I’ve been really happy with Alba Botanical’s sunscreen, and find it to be the best sunscreen for snorkeling out there. The price difference between it and regular sunscreens is negligible, and it’s really easy to pick up on Amazon and have it delivered to your door before your next snorkel trip. I recommend going with the 3-pack to save a little dough per bottle since it’s easy to go through a couple if you’re snorkeling a lot.
Safe Sea Sunscreen & Jellyfish Sting Protective Spray
Something I always include as kind of an interesting “honorable mention” as far as the best sunscreens for snorkeling go is Safe Sea’s Sunscreen & Jellyfish Sting Protective Spray [Amazon].
As you might have guessed, it works both as a reef-safe sunscreen and a repellant to jellyfish (and other things like sea lice). It’s a really interesting idea.
Pretty much all of the reviews are something along the lines of, “I used it and didn’t get stung by anything. Not sure if it was the sunscreen or if nothing would have happened anyway.” There’s no way to know for sure, but it’s intriguing.
I’ve noticed a difference with sea lice (those tiny little organisms that don’t really hurt you, but feel like pins and needles on your skin as you swim) when not wearing it. As far as jellyfish go, I’m not sure, but I do throw a little on if I’m in an area that has jellyfish (though I avoid snorkeling if there’s a higher number of dangerous types around, cause that’s just common sense.) Why not?
Goddess Garden Mineral Sunscreen
Finding the best sunscreen for snorkeling for kids takes on added importance for a couple of different reasons.
Kids’ skin is much more sensitive, so we need a sunscreen that’s both big on sun protection and also gentle on the skin. Kids are also notoriously difficult to rein in and get to sit still to apply sunscreen, so we want something that squeezes every minute out of its water-resistant time so it doesn’t have to be reapplied constantly, and we also want something that isn’t unpleasant to put on.
Always having these requirements in mind, my go-to for the best sunscreen for snorkeling for kids is Goddess Garden’s Mineral Sunscreen [on Amazon], and it really knocks it out of the park with what I’m looking for.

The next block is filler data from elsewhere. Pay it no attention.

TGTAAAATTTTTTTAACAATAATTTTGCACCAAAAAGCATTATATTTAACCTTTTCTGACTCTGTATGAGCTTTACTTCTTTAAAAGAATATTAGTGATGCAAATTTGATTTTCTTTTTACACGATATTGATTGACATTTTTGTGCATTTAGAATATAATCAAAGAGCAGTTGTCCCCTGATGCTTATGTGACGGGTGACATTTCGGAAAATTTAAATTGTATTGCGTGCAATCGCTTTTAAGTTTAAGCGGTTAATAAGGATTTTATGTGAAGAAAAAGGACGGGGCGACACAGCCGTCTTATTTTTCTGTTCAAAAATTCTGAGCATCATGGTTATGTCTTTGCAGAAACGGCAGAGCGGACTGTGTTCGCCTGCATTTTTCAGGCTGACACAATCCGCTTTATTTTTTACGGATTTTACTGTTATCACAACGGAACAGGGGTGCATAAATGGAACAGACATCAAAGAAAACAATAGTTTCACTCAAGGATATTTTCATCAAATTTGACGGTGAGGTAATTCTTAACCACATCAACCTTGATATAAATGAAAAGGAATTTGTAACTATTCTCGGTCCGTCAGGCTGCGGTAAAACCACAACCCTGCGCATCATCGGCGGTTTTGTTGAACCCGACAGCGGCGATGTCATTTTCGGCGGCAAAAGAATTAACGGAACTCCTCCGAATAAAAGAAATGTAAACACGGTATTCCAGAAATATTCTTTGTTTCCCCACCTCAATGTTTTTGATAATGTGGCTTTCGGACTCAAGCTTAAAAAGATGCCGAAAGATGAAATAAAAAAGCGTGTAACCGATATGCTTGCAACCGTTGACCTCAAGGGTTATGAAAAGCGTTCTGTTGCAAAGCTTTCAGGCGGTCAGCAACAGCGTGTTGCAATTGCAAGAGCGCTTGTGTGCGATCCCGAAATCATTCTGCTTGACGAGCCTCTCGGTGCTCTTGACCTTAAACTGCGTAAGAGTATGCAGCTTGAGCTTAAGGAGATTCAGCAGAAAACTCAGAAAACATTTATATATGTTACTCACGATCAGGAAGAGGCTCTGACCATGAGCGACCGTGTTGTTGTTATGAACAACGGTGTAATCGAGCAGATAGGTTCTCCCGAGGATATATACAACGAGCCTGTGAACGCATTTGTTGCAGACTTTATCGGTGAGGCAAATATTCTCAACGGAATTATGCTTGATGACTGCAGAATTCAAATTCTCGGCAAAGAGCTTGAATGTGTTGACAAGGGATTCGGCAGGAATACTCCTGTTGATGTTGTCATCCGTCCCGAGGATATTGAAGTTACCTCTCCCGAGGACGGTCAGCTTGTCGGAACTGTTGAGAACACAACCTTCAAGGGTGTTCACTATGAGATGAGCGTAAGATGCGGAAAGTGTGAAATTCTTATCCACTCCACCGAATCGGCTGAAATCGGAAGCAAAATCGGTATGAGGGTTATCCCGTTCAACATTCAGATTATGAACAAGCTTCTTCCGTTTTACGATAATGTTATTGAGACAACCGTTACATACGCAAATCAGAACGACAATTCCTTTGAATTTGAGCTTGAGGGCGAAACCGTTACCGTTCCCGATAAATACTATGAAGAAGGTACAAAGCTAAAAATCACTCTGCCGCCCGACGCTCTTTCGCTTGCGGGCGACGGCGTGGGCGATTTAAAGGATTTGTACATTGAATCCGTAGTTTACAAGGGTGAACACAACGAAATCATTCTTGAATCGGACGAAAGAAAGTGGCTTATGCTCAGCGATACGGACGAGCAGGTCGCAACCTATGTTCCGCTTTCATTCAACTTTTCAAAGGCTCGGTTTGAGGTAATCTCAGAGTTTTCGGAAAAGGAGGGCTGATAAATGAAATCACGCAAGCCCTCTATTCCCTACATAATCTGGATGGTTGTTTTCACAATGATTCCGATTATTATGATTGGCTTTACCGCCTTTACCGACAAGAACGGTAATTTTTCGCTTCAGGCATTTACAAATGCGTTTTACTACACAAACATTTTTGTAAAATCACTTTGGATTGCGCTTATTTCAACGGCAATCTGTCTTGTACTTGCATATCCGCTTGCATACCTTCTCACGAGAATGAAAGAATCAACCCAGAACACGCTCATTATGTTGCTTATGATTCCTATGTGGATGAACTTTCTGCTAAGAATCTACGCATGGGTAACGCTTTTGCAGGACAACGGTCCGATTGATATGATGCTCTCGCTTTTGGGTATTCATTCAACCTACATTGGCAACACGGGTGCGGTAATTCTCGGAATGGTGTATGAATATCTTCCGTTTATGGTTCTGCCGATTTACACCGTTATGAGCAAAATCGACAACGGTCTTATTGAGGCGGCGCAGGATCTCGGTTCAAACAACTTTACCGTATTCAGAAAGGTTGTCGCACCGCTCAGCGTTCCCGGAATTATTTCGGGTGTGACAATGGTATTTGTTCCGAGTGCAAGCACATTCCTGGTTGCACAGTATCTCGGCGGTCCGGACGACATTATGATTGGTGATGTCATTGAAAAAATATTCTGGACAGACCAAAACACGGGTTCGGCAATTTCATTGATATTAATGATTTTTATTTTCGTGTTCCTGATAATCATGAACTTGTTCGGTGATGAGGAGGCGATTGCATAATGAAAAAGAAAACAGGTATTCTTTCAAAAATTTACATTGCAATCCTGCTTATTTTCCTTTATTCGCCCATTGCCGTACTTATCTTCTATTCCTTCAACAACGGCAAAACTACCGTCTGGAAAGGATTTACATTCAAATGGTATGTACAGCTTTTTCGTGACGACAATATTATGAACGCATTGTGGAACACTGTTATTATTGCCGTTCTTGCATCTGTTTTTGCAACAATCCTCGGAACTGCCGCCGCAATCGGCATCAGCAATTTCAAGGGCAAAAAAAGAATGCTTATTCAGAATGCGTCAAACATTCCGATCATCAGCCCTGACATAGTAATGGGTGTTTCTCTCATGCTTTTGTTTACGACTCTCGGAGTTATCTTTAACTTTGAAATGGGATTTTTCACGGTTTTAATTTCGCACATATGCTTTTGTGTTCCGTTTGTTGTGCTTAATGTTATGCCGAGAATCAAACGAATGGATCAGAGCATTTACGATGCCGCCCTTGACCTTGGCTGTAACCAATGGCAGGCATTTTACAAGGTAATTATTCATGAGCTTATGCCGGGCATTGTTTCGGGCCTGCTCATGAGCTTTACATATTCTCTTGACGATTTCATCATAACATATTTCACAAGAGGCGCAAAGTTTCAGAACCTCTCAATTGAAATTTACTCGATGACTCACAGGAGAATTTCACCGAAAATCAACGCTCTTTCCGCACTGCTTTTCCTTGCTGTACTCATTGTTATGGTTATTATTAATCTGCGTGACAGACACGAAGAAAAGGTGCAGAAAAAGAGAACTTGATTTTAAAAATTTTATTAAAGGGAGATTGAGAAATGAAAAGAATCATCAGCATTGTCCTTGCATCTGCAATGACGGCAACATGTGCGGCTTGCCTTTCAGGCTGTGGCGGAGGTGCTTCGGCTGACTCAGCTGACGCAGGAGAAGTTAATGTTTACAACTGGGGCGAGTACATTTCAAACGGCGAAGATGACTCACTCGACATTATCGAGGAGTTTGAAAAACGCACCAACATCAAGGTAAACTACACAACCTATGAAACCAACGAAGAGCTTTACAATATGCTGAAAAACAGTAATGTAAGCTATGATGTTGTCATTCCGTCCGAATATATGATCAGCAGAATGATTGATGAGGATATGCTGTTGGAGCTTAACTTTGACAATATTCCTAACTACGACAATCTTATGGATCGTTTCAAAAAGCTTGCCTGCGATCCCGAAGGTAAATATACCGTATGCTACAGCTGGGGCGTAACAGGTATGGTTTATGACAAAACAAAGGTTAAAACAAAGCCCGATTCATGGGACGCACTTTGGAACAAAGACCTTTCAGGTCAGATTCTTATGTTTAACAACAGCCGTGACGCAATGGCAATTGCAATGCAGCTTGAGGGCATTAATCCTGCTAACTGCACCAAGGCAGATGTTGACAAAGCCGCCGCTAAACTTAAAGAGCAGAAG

First, it has an excellent SPF50 sun protection factor. It also uses ingredients that are much more gentle on skin like shea butter, essential oils, coconut oil, etc. So, it’s big on keeping little ones’ skin safe and healthy both from the sun and from irritation.
Next, it has an huge 80-minute water-resistant rating, so you aren’t having to constantly flag down your kids and push for a new layer of sunscreen (which is huge when all you want to do is chill on the beach, or even if you just want to have more time for fun with them in the water). And, it smells nice and isn’t weird or greasy, so it’s a lot easier to get kids on board with.
When you add in the fact that it’s reef safe, the Goddess Garden Mineral Sunscreen definitely wins my pick for best sunscreen for snorkeling for kids (and, honestly, it works great for adults who might prefer a rub-on sunscreen, too).
One other thing I always recommend alongside the best sunscreens for snorkeling is a rashguard, which is a kind of a tight-fitting water shirt that you can wear while snorkeling.
Wearing a rash guard can be huge for snorkeling UV protection from the sun. When I snorkel, my back and shoulders are pretty much always pointed directly up toward the sun which can be a problem if I’m not always on top of re-applying my sunscreen.
Instead, if I’m wearing a rashguard, I don’t have to worry as much about sun exposure anywhere that it covers. That’s great for my skin health, and it also means I can use less sunscreen overall (though obviously be sure to cover any exposed skin with reef-safe sunscreen).
I’ve sworn by the Volcom Men’s Solid Short Sleeve Rashguard (view on Amazon) for years. It’s been really sleek in the water, and the short-sleeve design gives me a little extra freedom of movement that I like. My wife really likes the REKITA Women’s Long Sleeve Rashguard (view on Amazon) because it provides great protection and gives her a little more insulation through the arms and hands, which she likes because she tends to chill easier.
Both add excellent SPF50 snorkeling UV protection, they come in tons of different colors, and they’re really easy to clean (just throw them in the wash). Ultimately, they go a long way toward keeping kids’ skin safer from the sun both in the water and on the beach.
The Deep Dive
It might not seem like our choice of the best sunscreen for snorkeling would affect both our own health and the health of coral reefs, fish, dolphins and other ocean residents so profoundly, but it really does.
Fortunately, with a little knowledge, it’s really easy to pick excellent reef-safe and biodegradable sunscreen (and other sun protection) that is fantastic for snorkeling. Here’s to many years of snorkeling with healthy skin and healthy reefs!
Check out some of our other helpful guides on picking out the best snorkel gear below: